But the ever-present touchscreens make me incredibly uneasy—probably because they make parenting so easy. There is always one at hand to make restaurants and long drives and air travel much more pleasant. The tablet is the new pacifier.
I agree with Honan’s concluding paragraph that there isn’t a clear-cut answer for appropriate boundaries when it comes to our kids and their usage of iOS devices.
The goal has to be teaching (and then enforcing) moderation and boundaries. Heck, even the most healthy things our kids could be doing — like happily playing sports outside with friends — still needs boundaries and moderation. “When it’s family dinner time, that means it’s time to come inside and stop playing outside.”
This is something that’s been on my mind a lot recently. Every Friday, I eat at the same Mexican restaurant with a group of guys, and for the past several months, there’s been a family there at the same time pretty regularly. The parents (and usually a grandparent) sit and talk, enjoying their meal where the two kids are glued to iPad minis, usually watching a movie.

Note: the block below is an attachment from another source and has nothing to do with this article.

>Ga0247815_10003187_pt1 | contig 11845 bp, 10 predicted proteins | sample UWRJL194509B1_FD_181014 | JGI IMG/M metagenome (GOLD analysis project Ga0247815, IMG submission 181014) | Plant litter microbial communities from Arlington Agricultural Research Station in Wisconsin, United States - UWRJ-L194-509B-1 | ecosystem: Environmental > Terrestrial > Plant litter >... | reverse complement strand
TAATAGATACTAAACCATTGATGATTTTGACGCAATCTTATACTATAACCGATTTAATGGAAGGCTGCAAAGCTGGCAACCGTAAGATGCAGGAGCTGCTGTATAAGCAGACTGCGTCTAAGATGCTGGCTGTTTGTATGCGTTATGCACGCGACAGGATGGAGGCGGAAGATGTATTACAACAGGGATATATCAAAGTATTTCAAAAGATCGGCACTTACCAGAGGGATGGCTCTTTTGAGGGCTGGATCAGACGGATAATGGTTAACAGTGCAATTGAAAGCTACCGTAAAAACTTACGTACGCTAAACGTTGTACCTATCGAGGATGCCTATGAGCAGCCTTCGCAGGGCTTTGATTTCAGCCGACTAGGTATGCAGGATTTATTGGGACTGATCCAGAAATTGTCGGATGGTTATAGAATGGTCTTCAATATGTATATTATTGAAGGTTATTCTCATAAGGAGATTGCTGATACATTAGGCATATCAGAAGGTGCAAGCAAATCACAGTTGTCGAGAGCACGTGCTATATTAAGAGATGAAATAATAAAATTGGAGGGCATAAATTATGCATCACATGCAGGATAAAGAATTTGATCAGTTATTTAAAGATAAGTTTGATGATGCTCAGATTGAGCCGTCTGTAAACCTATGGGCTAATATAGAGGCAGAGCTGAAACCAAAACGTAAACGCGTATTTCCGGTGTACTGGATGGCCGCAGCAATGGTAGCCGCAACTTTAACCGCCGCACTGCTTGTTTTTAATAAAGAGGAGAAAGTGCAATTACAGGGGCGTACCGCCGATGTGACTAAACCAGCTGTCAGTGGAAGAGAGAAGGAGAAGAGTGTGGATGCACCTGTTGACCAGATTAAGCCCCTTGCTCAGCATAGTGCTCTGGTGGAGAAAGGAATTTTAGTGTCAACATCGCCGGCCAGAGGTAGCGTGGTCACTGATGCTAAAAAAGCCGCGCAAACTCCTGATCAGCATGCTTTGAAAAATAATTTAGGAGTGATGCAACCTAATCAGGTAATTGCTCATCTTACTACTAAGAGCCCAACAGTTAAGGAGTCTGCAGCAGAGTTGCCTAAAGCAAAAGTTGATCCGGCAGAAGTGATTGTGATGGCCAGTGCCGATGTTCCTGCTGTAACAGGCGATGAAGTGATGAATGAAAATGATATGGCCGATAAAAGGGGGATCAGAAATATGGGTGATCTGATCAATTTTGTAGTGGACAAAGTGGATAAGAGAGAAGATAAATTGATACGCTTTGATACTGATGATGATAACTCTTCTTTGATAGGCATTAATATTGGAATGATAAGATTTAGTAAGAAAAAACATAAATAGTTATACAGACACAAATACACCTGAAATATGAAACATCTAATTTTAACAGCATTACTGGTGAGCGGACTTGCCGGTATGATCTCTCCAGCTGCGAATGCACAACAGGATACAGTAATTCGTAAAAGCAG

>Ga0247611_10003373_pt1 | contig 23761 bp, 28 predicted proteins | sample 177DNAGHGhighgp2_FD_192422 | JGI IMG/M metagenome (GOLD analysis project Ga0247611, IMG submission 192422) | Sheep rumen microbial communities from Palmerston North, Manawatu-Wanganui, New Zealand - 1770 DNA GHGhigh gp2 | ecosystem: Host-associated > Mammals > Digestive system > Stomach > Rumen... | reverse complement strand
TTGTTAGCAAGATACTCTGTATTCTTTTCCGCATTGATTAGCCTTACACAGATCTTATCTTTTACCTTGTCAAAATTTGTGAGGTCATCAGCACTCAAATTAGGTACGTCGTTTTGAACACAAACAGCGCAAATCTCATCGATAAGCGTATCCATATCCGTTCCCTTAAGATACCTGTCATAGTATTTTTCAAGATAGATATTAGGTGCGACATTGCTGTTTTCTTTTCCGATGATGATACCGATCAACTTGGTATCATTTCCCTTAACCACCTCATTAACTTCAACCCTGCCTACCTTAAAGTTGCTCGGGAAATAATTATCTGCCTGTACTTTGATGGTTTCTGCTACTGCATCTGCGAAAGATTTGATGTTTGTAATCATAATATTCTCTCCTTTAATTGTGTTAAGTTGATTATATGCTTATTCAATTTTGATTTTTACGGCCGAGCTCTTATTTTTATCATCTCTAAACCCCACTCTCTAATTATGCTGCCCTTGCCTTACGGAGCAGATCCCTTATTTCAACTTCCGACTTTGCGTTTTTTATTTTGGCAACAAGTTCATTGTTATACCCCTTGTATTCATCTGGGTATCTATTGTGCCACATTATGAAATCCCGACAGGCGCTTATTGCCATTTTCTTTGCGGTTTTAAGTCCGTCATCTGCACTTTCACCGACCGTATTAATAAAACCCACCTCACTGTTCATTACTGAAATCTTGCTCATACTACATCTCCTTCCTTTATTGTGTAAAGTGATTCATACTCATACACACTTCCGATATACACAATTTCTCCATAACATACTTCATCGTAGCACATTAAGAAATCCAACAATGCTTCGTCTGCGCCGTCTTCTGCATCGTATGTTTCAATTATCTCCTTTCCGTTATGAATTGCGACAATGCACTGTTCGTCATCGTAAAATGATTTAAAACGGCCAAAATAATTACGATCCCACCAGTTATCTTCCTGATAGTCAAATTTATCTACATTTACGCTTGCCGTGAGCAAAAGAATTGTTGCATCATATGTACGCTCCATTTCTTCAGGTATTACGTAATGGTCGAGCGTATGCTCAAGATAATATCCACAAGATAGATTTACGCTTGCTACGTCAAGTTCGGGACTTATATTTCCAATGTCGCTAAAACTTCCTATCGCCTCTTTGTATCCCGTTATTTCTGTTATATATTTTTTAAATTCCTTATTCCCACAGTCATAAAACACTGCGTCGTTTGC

This is going to come off as judgmental, but this scene drives me insane. Our kids share an iPad mini, but they don’t use it much, and we certainly wouldn’t allow them to do so in a restaurant to keep them quiet.
Like Shawn, I don’t want my kids to feel shameful about using technology, but I do want them to know there are boundaries when it comes to such things, especially when it comes to dealing with other people.
All that aside, the most guilt-inducing part of these articles? The fact that I screw this sort of thing up all the time.